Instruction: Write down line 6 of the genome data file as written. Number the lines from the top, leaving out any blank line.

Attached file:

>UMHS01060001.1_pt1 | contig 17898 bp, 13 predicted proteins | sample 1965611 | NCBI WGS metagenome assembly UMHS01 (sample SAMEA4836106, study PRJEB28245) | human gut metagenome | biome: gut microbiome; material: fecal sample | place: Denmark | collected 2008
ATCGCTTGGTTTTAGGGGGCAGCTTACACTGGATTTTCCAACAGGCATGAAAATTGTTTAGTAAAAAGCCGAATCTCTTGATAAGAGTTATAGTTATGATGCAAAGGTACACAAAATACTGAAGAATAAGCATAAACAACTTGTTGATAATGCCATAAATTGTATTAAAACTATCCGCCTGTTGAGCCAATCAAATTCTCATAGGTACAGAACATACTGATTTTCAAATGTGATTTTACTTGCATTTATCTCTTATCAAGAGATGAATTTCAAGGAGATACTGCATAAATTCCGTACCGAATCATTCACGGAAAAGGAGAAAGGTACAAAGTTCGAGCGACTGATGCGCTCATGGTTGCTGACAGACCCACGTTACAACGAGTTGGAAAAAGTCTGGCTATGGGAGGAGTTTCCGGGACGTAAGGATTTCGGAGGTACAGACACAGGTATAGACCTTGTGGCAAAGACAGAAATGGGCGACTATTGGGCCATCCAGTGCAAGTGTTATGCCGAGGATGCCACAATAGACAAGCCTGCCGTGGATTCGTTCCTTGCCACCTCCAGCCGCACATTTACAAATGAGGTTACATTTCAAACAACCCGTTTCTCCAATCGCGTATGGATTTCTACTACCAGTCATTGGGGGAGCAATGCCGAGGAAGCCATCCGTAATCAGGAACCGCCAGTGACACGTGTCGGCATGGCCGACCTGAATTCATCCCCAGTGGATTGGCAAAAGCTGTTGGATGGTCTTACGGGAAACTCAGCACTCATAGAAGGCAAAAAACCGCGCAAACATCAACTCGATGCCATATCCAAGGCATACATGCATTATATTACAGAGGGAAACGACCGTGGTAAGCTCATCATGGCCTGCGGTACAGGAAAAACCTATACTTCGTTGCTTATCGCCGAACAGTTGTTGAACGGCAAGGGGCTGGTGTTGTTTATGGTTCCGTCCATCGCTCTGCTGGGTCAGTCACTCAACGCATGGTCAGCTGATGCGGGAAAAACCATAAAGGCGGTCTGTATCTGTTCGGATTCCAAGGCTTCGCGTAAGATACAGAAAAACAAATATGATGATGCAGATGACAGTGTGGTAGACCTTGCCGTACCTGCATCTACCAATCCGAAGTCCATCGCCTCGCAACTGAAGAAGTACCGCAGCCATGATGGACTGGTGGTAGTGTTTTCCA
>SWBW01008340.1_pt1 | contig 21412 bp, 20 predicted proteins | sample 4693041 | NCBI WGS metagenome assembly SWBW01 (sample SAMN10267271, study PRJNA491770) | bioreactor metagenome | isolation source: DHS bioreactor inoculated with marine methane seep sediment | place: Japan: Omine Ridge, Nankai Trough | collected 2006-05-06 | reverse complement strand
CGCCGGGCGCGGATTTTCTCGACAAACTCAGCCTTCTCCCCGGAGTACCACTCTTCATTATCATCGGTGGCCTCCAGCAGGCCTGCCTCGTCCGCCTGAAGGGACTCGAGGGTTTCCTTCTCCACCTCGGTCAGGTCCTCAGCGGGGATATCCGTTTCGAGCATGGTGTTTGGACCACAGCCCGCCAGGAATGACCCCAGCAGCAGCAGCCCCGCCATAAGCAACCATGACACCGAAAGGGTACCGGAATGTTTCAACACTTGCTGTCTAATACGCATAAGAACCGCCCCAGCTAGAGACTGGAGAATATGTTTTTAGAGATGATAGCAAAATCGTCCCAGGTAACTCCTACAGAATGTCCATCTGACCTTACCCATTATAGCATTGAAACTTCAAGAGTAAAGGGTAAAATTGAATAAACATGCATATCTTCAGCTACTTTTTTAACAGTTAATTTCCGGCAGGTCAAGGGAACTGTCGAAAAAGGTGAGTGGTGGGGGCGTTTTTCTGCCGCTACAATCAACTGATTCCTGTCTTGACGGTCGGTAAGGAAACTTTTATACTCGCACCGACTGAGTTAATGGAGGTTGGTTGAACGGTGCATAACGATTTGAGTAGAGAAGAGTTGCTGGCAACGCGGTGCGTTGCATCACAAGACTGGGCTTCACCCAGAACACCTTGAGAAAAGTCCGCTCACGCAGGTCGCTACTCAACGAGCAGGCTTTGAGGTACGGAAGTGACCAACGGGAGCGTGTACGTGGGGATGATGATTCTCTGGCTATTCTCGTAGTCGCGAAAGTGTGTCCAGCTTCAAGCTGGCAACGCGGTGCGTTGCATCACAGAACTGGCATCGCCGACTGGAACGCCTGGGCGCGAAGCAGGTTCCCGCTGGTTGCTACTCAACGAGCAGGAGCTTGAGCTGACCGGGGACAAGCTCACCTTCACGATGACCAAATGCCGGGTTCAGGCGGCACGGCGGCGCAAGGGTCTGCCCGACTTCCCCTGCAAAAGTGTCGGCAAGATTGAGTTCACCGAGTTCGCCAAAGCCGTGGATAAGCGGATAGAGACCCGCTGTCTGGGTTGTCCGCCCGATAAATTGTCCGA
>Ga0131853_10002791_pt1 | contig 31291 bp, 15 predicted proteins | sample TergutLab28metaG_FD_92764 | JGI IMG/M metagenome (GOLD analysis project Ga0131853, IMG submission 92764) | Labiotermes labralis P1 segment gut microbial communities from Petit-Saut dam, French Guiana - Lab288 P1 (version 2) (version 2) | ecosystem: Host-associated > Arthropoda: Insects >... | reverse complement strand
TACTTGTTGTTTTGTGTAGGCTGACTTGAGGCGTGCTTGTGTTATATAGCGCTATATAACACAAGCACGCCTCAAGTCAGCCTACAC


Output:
TACTTGTTGTTTTGTGTAGGCTGACTTGAGGCGTGCTTGTGTTATATAGCGCTATATAACACAAGCACGCCTCAAGTCAGCCTACAC